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Catching in action a novel bacterial chaperone for respiratory complexes

Periodic Reporting for period 3 - Chap4Resp (Catching in action a novel bacterial chaperone for respiratory complexes)

Reporting period: 2018-10-01 to 2020-03-31

Cellular respiration is a set of biochemical pathways by which cells fuel electrons released from nutrients, through a molecular wire of metal clusters and cofactors embedded in respiratory factories in the inner membrane of mitochondria and bacteria, to oxygen or, in bacteria capable of anaerobic respiration, to an alternate end acceptor. Proton-pumping enzymes of the respiratory chain work like a battery, coupling the flow of electrons to the transfer of protons across the membrane and thereby creating a proton motive force (PMF), used by the ATP synthase to generate the universal energy currency, ATP.
Although respiration is a vital part of metabolism, the battery occasionally leaks and transfers electrons directly to oxygen, producing reactive oxygen species (ROS) such as H2O2, O2- and OH°. These in turn harm the respiratory complexes by releasing iron from their Fe/S clusters, thus producing even more ROS through the Fenton reaction, and damaging DNA, proteins and lipids, causing ageing and diseases. In addition, many drugs and toxins target respiratory complexes to affect their integrity and inhibit their activity. Conversely, defects in bacterial respiratory complexes that hamper their proton pumping action make the bacterial cell resistant to an important class of antibiotics, aminoglycosides, requiring PMF for uptake.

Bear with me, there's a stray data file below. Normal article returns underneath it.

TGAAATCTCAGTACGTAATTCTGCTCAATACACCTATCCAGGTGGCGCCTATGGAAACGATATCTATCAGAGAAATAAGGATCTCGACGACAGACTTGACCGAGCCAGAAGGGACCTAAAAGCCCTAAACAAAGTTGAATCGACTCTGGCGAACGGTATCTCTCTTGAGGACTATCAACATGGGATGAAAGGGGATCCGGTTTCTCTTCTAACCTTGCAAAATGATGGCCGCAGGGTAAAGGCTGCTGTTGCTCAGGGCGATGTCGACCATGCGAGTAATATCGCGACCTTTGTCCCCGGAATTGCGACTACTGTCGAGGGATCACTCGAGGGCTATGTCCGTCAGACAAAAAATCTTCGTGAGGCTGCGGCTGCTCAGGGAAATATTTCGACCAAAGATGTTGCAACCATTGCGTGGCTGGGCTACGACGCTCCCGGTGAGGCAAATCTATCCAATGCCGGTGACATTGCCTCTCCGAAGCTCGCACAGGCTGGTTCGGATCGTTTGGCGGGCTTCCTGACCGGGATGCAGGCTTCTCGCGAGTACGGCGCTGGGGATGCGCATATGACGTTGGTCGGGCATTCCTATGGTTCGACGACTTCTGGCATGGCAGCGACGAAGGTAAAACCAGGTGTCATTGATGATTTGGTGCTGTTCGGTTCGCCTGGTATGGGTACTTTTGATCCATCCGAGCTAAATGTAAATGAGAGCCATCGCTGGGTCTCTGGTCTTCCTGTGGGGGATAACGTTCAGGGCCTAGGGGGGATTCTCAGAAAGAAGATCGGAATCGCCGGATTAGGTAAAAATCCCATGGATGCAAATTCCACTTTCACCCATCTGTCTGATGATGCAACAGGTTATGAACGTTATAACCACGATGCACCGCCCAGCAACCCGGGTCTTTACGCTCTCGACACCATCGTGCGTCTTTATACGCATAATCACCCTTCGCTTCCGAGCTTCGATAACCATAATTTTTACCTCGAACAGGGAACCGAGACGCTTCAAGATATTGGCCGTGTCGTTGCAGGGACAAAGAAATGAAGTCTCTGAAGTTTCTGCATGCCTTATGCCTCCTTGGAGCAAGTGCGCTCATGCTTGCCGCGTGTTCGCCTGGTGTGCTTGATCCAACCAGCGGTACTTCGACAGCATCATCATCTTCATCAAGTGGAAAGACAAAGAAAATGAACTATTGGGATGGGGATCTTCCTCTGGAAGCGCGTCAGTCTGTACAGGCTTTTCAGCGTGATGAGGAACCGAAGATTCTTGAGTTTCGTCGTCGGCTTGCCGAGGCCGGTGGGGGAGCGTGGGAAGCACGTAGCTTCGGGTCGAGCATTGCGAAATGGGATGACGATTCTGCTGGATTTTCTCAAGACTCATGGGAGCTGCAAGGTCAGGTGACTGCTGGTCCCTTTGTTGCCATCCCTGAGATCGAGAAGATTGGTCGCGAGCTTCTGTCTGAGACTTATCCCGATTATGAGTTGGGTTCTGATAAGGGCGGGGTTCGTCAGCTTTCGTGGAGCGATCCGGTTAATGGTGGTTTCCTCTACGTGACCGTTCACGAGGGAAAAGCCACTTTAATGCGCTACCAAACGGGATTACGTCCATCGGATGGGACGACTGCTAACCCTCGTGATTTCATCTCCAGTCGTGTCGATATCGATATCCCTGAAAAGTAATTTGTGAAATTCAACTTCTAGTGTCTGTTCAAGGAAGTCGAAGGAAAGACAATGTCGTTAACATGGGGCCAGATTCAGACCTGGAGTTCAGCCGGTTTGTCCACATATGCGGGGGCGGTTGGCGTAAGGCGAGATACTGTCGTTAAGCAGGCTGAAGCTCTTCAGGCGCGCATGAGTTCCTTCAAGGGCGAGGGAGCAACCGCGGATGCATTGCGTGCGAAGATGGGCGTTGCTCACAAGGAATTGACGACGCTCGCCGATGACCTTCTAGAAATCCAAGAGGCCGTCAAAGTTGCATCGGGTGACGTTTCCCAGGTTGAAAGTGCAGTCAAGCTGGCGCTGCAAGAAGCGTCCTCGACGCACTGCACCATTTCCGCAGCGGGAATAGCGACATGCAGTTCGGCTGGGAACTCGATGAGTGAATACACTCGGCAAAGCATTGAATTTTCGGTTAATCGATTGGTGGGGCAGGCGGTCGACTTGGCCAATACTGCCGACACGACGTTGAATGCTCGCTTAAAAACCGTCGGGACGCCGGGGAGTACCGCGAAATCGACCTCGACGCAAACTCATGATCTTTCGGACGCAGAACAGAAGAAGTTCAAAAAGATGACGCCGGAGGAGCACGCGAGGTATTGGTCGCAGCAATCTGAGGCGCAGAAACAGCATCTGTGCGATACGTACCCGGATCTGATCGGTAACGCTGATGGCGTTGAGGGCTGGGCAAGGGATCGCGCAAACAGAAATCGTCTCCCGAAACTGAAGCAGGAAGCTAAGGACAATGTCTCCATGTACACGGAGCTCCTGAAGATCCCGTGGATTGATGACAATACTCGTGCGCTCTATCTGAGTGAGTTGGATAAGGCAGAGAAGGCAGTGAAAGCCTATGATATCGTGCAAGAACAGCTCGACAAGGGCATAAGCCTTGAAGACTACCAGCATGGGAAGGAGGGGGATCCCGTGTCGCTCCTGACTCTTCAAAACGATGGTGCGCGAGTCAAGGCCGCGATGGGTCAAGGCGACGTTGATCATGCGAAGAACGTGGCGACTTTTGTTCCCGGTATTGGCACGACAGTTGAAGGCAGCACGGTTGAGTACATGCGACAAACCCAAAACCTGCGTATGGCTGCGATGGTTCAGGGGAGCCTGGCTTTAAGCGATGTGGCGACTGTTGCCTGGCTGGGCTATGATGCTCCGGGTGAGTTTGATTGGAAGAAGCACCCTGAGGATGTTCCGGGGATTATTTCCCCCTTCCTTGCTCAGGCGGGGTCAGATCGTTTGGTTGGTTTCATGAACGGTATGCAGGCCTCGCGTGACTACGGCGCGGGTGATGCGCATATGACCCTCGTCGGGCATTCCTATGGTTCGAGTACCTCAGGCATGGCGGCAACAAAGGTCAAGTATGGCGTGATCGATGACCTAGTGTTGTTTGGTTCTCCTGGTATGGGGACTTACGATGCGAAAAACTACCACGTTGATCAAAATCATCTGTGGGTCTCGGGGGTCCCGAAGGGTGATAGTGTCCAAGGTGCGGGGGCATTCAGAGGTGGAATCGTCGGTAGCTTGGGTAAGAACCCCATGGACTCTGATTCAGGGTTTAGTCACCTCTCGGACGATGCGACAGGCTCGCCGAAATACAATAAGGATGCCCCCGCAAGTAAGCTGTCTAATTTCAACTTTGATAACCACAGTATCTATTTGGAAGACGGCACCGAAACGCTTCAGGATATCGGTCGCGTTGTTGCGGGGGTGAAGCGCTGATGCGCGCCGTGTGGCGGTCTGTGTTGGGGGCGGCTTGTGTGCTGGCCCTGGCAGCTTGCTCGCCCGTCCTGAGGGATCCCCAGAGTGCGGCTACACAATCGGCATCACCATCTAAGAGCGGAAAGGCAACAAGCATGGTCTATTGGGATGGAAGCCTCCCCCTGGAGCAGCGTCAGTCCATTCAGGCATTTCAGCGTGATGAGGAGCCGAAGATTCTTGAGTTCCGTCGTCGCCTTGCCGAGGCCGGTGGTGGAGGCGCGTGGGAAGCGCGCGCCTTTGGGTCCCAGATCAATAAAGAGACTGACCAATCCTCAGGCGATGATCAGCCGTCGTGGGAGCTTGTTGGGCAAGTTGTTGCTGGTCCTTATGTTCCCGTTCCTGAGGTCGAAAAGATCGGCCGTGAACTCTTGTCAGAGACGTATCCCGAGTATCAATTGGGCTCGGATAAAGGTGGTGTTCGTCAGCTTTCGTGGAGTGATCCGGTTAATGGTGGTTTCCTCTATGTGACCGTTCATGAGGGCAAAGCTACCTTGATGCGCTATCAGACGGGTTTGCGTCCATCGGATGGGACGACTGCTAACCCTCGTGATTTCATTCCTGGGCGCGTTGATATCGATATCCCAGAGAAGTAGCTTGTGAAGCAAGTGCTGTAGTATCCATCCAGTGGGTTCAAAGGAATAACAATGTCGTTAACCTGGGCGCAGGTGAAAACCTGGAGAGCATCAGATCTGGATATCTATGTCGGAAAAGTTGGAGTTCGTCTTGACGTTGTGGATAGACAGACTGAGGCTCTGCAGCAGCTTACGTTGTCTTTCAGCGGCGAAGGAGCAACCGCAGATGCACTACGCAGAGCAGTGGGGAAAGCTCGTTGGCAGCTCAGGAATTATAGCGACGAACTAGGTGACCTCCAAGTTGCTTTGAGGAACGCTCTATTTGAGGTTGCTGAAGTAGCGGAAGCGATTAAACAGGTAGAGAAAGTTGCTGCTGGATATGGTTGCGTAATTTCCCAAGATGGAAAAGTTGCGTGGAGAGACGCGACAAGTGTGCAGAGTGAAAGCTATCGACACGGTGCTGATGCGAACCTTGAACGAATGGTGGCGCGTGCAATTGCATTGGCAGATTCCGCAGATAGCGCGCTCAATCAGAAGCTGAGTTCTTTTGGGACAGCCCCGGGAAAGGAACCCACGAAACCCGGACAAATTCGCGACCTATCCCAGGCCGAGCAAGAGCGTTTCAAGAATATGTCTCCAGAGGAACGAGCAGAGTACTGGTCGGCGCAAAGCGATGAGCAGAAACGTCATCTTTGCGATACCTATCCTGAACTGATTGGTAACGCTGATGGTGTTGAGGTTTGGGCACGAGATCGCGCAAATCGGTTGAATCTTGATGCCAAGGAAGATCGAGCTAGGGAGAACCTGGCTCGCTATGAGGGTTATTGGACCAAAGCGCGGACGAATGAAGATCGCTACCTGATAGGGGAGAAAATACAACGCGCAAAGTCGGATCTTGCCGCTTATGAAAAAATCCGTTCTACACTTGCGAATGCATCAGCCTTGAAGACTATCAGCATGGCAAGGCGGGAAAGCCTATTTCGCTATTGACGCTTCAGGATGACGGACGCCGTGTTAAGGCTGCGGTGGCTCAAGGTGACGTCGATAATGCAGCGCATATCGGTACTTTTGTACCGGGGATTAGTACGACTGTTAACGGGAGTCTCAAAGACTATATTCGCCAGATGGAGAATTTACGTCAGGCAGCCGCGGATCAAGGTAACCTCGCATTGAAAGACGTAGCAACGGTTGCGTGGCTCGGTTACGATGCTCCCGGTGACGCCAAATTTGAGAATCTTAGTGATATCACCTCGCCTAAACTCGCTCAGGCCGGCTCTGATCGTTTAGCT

Understanding assembly pathway of the respiratory complexes is therefore an extremely important goal and a particularly challenging one, because of their membrane location, multisubunit composition and cofactor insertion. For example one largest membrane protein assemblies, the respiratory Complex I from the human mitochondria is composed of 45 subunits. The respiratory Complex I from a bacterium Escherichia coli is built by 14 subunits conserved from bacteria to humans, with 9 Fe/S clusters and a flavin, and, although already very intricate, can be therefore considered as a simplified model of its mitochondrial homolog. The objective of this project is to investigate if the huge E. coli macromolecular cage, the structure of which we recently solved by cryo-electron microscopy (cryoEM), in conjunction with a novel protein cofactor, is a specific chaperone for Fe/S cluster biogenesis and assembly of respiratory complexes, and if yes, would is its mechanism of action.
To achieve our goal, we are using an integrated multi-level approach, combining high- and low-resolution structural biology techniques, in vitro biophysical, biochemical and spectroscopic studies, optical imaging and cryogenic correlative light and electron microscopy. In the first years of this project, we created a toolbox of plasmids coding for our proteins of interest with a variety of different tags, expressed these proteins either individually or together, established purification protocols for individual proteins and their potential complexes, and characterized the three individual components of our presumed chaperone system. While we are making major advancements in our understanding of these components, their interplay and their cellular regulation and location, at the moment we cannot confirm any previously published data on interactions of our protein triad with the two major iron-sulfur cluster biogenesis systems of E. coli or with the respiratory complexes. Thus, we started also working on a eucaryotic chaperone triad which is known to interact with the eukaryotic Complex I.
In parallel to analyzing structure-function relationships of our system in vitro, in a purified state, and in vivo at room temperature, we are also trying to go beyond the state of the art and are working on visualisation of internal bacterial structures inside the cell by super-resolution fluorescence microscopy at cryo temperatures and by cryo-electron tomography. Since these studies require many technological and methodological developments, high-end data collection, and sophisticated image analysis, the results may not be visible before a couple of years.